New exhibition at the Hoover Institution resurfaces a forgotten tabloid from the Vietnam War

A new exhibition at the Hoover Institution highlights Overseas Weekly, a civilian-run, women-led newspaper for American GIs abroad that defied top military brass and defended freedom of the press during the Korean and Vietnam wars.

For the past 40 years, a Stanford alumna’s journalistic legacy from the Korean and Vietnam wars has sat forgotten in musty boxes in a basement in Sweden.

Ann Bryan

Overseeing Overseas Weekly’s Pacific edition was Ann Bryan, the only female editor in chief in Saigon. She successfully sued the Department of Defense to lift a ban that prohibited women from reporting in combat zones. South Vietnam, 1967 (Image credit: Ann Bryan)

But now, thanks to a new collection at the Hoover Institution Library and Archives, the long-lost story about Overseas Weekly – a small tabloid publication that offered an alternative perspective to official military publications – is being brought to light in an exhibition now on display at the Herbert Hoover Memorial Exhibit Pavilion.

In addition to showcasing long-forgotten images, the show highlights the two women who ran the publication, Stanford alumna Marion von Rospach and Ann Bryan, as well as their team of photojournalists who championed freedom of the press and challenged the conventional role of women reporting war on the battlefield.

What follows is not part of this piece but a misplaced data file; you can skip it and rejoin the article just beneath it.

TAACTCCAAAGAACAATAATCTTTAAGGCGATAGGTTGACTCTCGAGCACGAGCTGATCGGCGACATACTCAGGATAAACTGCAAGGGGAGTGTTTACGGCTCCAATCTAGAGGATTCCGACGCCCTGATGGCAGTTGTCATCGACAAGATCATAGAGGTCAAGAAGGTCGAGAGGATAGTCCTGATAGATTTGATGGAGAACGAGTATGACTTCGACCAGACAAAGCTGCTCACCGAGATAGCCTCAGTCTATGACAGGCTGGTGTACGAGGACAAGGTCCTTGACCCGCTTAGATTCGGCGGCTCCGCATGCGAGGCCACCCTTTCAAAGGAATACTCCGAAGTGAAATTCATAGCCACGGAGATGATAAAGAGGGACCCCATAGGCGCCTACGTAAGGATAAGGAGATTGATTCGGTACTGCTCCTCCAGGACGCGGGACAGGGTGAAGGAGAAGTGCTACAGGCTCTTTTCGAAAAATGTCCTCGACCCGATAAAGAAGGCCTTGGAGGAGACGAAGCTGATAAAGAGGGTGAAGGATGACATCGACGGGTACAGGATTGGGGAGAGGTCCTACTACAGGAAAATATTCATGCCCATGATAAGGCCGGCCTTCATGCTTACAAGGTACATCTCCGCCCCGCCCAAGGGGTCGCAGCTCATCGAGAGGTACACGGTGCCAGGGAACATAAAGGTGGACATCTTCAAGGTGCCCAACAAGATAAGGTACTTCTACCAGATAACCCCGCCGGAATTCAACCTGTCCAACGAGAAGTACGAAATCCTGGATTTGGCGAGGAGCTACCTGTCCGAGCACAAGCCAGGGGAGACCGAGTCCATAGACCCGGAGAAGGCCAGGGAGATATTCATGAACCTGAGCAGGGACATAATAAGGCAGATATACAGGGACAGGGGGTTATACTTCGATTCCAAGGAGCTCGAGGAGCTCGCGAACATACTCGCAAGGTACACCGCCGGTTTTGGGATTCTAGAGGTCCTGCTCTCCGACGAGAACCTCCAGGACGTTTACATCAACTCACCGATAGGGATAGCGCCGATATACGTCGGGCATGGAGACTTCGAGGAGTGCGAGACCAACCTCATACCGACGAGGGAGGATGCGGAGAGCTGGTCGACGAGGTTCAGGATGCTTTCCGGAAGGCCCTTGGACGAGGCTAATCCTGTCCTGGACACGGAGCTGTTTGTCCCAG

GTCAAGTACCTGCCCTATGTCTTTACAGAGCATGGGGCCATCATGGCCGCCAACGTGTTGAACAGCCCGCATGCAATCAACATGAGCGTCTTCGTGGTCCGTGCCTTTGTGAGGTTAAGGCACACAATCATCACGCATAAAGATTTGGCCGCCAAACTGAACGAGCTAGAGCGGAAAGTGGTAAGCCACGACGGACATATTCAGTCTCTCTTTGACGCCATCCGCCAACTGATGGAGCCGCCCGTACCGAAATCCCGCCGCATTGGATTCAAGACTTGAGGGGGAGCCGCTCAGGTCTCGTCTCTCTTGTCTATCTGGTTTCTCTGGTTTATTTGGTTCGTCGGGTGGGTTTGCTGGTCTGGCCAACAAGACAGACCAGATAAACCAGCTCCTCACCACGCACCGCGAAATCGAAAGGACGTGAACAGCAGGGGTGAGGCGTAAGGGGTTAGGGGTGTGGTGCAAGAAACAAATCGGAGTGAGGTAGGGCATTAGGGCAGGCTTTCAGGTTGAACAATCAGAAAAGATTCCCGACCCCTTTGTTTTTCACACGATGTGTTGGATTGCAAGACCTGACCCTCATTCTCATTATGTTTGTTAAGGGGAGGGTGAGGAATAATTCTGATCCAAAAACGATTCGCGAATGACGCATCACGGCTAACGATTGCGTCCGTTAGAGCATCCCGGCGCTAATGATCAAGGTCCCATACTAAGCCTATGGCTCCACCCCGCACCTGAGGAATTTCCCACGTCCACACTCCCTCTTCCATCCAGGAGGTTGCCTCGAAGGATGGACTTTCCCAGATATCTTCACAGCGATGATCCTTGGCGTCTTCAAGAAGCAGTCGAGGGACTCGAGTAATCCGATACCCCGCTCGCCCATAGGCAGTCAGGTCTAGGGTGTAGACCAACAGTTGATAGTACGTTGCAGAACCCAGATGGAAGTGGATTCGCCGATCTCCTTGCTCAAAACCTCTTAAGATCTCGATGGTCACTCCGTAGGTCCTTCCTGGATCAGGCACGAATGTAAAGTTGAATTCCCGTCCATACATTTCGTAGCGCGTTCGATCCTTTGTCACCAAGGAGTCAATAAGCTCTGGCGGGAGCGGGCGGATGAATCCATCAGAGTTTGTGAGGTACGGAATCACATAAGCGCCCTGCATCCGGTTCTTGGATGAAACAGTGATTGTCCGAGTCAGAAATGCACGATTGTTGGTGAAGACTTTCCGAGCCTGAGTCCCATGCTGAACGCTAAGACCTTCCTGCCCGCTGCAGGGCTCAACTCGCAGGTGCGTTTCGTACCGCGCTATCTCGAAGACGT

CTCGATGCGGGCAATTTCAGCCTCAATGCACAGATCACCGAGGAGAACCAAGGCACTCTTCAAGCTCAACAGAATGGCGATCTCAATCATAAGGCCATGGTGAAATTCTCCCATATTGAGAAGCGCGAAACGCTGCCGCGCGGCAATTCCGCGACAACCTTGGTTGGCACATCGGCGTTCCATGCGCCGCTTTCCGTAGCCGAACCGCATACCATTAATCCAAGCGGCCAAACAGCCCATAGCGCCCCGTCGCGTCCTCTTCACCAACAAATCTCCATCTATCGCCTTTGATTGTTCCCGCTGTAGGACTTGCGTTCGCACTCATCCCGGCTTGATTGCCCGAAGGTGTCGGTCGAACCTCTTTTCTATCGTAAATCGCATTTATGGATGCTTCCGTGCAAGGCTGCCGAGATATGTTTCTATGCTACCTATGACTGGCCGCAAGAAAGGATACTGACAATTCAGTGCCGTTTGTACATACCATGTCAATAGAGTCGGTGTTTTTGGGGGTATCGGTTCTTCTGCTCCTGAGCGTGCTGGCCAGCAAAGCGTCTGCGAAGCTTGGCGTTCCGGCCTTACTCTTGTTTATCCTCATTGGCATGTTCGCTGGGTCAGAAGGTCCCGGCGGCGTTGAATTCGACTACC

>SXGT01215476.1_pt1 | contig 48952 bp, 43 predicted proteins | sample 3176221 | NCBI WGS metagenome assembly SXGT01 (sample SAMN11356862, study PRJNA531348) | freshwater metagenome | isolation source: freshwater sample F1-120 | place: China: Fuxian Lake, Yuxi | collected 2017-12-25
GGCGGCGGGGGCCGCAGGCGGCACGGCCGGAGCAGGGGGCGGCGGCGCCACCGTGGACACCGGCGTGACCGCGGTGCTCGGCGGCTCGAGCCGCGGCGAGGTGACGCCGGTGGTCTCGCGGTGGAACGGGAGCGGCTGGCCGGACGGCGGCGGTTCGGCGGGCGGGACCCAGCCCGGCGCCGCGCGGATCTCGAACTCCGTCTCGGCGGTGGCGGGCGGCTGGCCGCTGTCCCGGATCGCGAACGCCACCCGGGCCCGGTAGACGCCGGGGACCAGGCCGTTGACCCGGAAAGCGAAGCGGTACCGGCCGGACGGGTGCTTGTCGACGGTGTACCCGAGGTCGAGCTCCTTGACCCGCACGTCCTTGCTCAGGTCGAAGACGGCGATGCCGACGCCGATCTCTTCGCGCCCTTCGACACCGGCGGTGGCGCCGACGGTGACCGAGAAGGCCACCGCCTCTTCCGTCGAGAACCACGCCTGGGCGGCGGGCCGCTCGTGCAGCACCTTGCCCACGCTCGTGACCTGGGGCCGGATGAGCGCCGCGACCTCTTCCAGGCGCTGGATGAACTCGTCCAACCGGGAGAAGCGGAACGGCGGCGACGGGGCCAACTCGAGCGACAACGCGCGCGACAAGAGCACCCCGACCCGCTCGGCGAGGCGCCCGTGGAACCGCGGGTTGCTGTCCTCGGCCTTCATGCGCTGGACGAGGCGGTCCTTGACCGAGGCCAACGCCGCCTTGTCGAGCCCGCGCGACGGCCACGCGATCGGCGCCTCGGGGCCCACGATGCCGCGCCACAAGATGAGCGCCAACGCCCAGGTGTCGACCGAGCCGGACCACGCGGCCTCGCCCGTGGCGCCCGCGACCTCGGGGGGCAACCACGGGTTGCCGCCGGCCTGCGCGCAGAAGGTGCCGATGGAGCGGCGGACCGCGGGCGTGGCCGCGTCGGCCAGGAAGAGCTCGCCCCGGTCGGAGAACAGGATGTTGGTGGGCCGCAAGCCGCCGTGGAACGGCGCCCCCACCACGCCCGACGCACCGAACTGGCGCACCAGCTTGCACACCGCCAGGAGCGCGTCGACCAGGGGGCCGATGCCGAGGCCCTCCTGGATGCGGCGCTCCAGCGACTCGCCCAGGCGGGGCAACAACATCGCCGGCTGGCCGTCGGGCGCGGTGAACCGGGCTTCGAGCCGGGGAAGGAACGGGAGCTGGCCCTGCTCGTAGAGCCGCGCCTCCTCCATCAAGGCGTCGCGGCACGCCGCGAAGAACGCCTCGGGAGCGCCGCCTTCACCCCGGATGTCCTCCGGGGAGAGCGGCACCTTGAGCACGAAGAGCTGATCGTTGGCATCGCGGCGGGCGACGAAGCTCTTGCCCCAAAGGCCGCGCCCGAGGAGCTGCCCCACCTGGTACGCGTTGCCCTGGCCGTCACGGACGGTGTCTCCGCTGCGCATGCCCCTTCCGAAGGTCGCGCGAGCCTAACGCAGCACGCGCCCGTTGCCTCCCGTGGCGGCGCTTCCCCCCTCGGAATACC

When exhibit curator Lisa Nguyen saw the photos for first time, she said she immediately was struck by these intimate portraits of soldiers and Vietnamese civilians immersed in the daily life of the war-torn nation.

“Immediately you see the figures, scenes and facets of that period,” Nguyen recalled. “You see the emotions captured on the faces of soldiers and civilians. You see both the fear but also moments of happiness. You also see the moments in between.”

Discovering a long-lost legacy

Some 20,000 images taken for Overseas Weekly have been boxed away in a Nordic cellar of one the former photographers, Calle Hesslefors. After Hesslefors passed away in 2009, the collection made its way to Swedish designer Mark Goldsworthy, who reached out to the Hoover Institution when he realized its historical significance.

Overseas Weekly reporter and Pacific Bureau Chief (1972-73) Don Hirst. May 11, 1970, Cambodia

Don Hirst, Overseas Weekly reporter and Pacific Bureau chief (1972-73). Cambodia, 1970 (Image credit: Overseas Weekly staff)

“We welcomed the collection,” said Nguyen, who is the curator for digital scholarship and Asian initiatives at the Hoover Institution Library and Archives and editor of the exhibition catalog and companion book.